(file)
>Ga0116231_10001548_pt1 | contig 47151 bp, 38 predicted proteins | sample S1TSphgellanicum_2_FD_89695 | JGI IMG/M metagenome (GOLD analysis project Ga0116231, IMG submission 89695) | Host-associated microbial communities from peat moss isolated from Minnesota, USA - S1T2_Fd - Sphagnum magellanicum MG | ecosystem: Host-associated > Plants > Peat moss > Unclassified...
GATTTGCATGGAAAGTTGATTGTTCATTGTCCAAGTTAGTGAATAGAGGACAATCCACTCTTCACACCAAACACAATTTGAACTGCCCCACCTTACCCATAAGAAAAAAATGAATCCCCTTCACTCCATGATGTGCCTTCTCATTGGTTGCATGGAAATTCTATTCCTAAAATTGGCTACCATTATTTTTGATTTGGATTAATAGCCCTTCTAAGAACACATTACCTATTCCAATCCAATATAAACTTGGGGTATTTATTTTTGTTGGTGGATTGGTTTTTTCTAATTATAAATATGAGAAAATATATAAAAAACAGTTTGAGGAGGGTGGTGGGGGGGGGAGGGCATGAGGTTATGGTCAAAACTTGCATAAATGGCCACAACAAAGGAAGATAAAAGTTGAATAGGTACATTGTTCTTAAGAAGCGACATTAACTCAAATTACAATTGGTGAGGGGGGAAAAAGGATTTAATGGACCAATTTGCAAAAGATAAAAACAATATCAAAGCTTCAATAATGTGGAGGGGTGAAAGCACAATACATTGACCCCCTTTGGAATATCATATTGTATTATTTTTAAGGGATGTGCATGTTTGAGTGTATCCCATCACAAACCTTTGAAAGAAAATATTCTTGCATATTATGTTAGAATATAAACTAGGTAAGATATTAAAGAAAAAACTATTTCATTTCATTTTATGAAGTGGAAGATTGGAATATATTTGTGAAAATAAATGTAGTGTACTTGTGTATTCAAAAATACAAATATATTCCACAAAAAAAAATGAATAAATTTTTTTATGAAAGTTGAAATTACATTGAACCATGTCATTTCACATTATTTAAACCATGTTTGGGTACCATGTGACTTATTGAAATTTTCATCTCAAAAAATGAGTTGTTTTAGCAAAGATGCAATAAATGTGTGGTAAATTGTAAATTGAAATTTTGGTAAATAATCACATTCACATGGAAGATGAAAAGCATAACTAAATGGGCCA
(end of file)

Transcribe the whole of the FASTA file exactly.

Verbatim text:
>Ga0116231_10001548_pt1 | contig 47151 bp, 38 predicted proteins | sample S1TSphgellanicum_2_FD_89695 | JGI IMG/M metagenome (GOLD analysis project Ga0116231, IMG submission 89695) | Host-associated microbial communities from peat moss isolated from Minnesota, USA - S1T2_Fd - Sphagnum magellanicum MG | ecosystem: Host-associated > Plants > Peat moss > Unclassified...
GATTTGCATGGAAAGTTGATTGTTCATTGTCCAAGTTAGTGAATAGAGGACAATCCACTCTTCACACCAAACACAATTTGAACTGCCCCACCTTACCCATAAGAAAAAAATGAATCCCCTTCACTCCATGATGTGCCTTCTCATTGGTTGCATGGAAATTCTATTCCTAAAATTGGCTACCATTATTTTTGATTTGGATTAATAGCCCTTCTAAGAACACATTACCTATTCCAATCCAATATAAACTTGGGGTATTTATTTTTGTTGGTGGATTGGTTTTTTCTAATTATAAATATGAGAAAATATATAAAAAACAGTTTGAGGAGGGTGGTGGGGGGGGGAGGGCATGAGGTTATGGTCAAAACTTGCATAAATGGCCACAACAAAGGAAGATAAAAGTTGAATAGGTACATTGTTCTTAAGAAGCGACATTAACTCAAATTACAATTGGTGAGGGGGGAAAAAGGATTTAATGGACCAATTTGCAAAAGATAAAAACAATATCAAAGCTTCAATAATGTGGAGGGGTGAAAGCACAATACATTGACCCCCTTTGGAATATCATATTGTATTATTTTTAAGGGATGTGCATGTTTGAGTGTATCCCATCACAAACCTTTGAAAGAAAATATTCTTGCATATTATGTTAGAATATAAACTAGGTAAGATATTAAAGAAAAAACTATTTCATTTCATTTTATGAAGTGGAAGATTGGAATATATTTGTGAAAATAAATGTAGTGTACTTGTGTATTCAAAAATACAAATATATTCCACAAAAAAAAATGAATAAATTTTTTTATGAAAGTTGAAATTACATTGAACCATGTCATTTCACATTATTTAAACCATGTTTGGGTACCATGTGACTTATTGAAATTTTCATCTCAAAAAATGAGTTGTTTTAGCAAAGATGCAATAAATGTGTGGTAAATTGTAAATTGAAATTTTGGTAAATAATCACATTCACATGGAAGATGAAAAGCATAACTAAATGGGCCA